Since he assumed office, Professor Babagana Zulum, the governor of Borno State, has continued to endear himself to the indigenes of the state and Nigerians in general for his style of leadership which places emphasis on human capacity development.
It is just as well for a state that has been at the epicentre of a brutal relentless insurgency that has continued to claim thousands of life, disrupted and displaced thousands more. In such dire circumstances, to have a leader of the calibre of Governor Zulum is the right tonic to inject the much needed hope to a people having to live with the trauma of violence and its negative effects in their lives.
It is in this context that Governor Zulum proposed an unprecedented 25-year development plan for Borno which he hopes will bring succour to the beleaguered people of the state and encourage them to recover from the ravages of the insurgency.
In Governor Zulum's words "we must take deliberate steps to rebuild our communities, resettle our people and empower them to be self-reliant despite the challenges. Our people cannot continue to rely on hand outs and it is our duty as a government to provide a roadmap for recovery and prosperity, for current and future generations".
The plan which was developed through an inclusive and participatory approach will be implemented through nine strategic pillars which include human capital development (mass education and skills acquisition), leadership in agriculture, health, sustainable development and regional trade hub.
Other key areas include reconstruction, rehabilitation and resettlement, purposeful infrastructure, accountable governance, peace and security.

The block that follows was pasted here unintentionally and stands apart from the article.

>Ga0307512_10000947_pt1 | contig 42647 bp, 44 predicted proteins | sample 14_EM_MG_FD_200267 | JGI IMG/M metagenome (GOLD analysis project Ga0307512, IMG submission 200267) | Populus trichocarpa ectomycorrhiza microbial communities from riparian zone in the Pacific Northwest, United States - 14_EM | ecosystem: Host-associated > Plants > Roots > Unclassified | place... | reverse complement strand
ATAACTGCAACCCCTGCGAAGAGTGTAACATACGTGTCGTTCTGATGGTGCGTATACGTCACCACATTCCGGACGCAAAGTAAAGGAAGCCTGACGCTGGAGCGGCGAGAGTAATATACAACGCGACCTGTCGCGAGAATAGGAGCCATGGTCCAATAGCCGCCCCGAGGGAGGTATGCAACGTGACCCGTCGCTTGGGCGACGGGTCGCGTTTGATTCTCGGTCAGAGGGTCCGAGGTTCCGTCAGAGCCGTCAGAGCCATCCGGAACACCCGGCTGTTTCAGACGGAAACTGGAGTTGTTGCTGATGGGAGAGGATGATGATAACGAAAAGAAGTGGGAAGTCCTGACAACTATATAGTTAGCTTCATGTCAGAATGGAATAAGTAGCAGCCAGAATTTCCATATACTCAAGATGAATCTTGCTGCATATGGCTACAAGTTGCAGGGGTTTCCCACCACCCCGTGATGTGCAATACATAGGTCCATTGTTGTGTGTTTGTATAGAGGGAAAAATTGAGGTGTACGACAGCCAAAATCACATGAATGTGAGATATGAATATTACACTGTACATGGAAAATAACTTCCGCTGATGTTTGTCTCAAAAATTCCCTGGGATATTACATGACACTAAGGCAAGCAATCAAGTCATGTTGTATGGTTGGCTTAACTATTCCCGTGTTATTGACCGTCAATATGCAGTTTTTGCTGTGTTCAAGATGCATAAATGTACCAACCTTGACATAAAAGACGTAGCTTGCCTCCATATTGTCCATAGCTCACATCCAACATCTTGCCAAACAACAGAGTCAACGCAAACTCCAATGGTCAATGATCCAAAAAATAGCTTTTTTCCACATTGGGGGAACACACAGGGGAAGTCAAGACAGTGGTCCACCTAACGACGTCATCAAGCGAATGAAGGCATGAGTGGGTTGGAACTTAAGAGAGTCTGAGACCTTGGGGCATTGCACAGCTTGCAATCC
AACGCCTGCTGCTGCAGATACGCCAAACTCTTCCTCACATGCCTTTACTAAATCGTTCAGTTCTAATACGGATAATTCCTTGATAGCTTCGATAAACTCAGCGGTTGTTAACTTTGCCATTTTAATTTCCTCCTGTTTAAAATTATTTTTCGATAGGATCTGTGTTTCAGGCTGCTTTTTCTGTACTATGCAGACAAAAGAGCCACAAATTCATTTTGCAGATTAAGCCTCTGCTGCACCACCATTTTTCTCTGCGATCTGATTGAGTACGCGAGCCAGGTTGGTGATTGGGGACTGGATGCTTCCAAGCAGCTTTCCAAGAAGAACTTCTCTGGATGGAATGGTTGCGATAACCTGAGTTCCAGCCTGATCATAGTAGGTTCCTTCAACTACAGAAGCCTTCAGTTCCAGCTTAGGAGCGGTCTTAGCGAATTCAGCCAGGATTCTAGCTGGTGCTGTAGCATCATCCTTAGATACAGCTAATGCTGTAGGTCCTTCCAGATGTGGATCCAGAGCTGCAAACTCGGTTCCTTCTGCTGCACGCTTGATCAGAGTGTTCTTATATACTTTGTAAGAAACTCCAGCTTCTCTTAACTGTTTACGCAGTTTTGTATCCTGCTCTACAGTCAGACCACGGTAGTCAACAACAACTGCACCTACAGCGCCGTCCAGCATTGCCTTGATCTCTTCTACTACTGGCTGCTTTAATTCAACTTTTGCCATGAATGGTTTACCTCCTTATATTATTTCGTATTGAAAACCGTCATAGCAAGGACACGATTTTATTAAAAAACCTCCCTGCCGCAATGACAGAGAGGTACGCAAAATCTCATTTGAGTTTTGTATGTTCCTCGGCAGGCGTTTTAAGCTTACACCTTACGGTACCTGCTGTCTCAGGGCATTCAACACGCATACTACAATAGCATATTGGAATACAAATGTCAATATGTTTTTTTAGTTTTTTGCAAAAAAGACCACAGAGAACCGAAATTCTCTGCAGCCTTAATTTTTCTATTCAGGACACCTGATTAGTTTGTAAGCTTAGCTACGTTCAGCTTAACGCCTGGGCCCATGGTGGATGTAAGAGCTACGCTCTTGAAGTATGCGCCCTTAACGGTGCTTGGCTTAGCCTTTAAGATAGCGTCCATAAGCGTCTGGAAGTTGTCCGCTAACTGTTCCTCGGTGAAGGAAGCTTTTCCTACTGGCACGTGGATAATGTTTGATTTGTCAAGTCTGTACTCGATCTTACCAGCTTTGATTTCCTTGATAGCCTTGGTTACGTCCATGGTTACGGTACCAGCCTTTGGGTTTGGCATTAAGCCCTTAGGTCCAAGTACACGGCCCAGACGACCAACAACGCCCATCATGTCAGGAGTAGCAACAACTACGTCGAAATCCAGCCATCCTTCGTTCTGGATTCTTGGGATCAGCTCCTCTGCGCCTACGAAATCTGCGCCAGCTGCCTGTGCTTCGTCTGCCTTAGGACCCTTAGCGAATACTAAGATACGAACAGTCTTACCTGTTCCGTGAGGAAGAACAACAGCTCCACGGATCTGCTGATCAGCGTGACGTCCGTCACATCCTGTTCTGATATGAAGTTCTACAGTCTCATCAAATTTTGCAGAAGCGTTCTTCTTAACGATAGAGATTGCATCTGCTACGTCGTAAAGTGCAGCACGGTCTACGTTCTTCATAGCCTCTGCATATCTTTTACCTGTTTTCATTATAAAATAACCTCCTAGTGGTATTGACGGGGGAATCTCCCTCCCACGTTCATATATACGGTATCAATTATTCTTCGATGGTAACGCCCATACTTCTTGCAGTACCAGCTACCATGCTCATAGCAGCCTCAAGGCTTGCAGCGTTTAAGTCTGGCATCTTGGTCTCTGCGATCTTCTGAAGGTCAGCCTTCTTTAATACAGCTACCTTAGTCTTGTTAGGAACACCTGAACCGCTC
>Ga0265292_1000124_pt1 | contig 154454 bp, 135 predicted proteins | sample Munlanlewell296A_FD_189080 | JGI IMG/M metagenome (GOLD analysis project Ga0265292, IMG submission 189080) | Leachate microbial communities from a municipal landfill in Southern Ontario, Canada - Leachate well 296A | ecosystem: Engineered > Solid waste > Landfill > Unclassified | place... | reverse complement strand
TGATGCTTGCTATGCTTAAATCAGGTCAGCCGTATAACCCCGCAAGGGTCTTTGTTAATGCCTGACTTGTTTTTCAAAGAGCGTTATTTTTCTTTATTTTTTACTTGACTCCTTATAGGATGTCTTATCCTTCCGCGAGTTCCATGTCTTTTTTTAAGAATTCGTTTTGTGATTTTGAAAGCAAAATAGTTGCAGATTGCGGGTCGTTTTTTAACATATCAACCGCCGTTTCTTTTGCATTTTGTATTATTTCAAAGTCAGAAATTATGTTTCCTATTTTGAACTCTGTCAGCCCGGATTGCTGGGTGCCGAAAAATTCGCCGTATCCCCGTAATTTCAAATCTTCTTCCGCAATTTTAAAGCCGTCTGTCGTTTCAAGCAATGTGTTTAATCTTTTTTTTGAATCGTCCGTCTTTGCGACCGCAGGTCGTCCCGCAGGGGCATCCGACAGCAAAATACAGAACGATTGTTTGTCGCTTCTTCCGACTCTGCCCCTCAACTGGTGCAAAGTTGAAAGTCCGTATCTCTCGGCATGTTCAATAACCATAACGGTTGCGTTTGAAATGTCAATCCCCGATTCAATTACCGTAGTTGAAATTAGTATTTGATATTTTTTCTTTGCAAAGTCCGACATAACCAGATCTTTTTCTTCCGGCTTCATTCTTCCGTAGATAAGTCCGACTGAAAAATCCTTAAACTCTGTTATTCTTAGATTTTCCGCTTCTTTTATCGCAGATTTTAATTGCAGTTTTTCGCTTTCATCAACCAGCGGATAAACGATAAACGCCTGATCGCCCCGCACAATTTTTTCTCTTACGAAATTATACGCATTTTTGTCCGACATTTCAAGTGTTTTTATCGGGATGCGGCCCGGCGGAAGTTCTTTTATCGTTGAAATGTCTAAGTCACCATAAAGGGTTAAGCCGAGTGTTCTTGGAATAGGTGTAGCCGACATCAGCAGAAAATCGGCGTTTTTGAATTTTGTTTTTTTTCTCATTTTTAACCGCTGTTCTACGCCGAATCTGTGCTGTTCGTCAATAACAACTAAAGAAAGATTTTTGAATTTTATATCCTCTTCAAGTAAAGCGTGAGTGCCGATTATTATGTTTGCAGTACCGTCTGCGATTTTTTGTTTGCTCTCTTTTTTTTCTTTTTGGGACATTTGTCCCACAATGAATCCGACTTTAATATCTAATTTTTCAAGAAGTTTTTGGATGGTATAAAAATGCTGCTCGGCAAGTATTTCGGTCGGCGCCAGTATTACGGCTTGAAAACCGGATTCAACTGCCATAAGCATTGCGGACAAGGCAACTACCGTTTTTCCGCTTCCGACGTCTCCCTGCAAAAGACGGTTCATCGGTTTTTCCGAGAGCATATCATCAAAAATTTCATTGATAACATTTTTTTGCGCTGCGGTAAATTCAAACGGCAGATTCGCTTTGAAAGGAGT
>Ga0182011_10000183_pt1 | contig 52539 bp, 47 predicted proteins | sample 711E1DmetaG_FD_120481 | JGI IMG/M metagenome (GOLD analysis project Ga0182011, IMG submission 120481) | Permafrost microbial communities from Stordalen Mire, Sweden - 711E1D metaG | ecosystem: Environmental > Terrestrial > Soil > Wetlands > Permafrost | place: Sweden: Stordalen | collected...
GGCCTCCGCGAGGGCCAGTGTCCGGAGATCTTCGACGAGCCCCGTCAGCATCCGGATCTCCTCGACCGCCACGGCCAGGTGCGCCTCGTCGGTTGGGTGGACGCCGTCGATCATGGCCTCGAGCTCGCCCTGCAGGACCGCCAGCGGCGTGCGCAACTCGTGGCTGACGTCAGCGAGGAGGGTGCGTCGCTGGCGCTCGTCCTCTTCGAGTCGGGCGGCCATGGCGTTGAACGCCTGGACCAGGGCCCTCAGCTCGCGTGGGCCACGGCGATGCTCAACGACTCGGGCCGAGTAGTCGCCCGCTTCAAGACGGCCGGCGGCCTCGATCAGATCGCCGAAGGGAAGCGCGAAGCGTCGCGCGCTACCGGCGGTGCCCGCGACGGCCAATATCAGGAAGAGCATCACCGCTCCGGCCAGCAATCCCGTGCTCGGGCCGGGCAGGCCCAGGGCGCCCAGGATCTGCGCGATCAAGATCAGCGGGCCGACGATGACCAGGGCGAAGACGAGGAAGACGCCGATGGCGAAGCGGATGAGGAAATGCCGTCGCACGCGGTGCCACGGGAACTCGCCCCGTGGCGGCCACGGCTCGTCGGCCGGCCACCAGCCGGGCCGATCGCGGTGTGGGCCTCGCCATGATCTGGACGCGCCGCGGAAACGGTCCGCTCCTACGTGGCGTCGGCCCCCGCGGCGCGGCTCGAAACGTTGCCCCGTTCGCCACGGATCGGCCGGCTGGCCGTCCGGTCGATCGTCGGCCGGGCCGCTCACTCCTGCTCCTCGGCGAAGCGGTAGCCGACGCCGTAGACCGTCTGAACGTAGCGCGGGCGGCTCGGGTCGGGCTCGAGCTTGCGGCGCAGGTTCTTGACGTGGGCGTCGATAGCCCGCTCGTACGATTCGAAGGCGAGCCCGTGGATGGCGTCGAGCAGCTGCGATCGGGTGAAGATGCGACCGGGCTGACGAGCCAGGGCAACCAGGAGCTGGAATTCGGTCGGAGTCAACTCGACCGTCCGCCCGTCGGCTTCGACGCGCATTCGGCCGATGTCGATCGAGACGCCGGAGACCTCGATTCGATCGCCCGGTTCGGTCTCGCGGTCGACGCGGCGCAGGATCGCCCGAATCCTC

While we laud Governor Zulum's commendable initiative in putting out this comprehensive and far reaching plan, we would however like to point out that the plan needs to be tempered with some realism.
First of all the constitutional term limit of Governor Zulum is two terms which is eight years altogether. A 25-year development plan for the state will certainly spill over into the tenure of another governor who may not want to continue with some or all of the programmes as we have witnessed in other states.
In view of that we suggest that Governor Zulum reviews and restricts the plan to his tenure of eight years which is within his constitutional term allowance.
The security situation in the state should also be factored in per the implementation of the plan. This is because it makes no sense to build a project only to see insurgents destroy it. Again it must also be noted that many areas of the state have been deserted by their inhabitants many of whom are living in camps for Internally Displaced Peoples (IDP). Since the projects are meant for them, in the main, they would have little meaning to their lives and livelihood, thereby inadvertently defeating the aim.
In this regard Governor Zulum should as a precautionary measure, consider implementing aspects of the plan in areas of the state where peace has returned for effective monitoring and evaluation.
On the whole, to guarantee security of the projects and programmes under the plan, it is suggested that Governor Zulum waits until the war is over and comprehensive security is restored in the state. While awaiting the end of the war he should concentrate on maintaining and even increasing the current tempo of laudable development initiatives he is embarking on. The emphasis at this stage should be for all concerted efforts to bring an end to the prevailing insecurity so as to provide an enabling environment for the people of Borno State to benefit from this uncommon governor's purposeful drive and passion to uplift the state.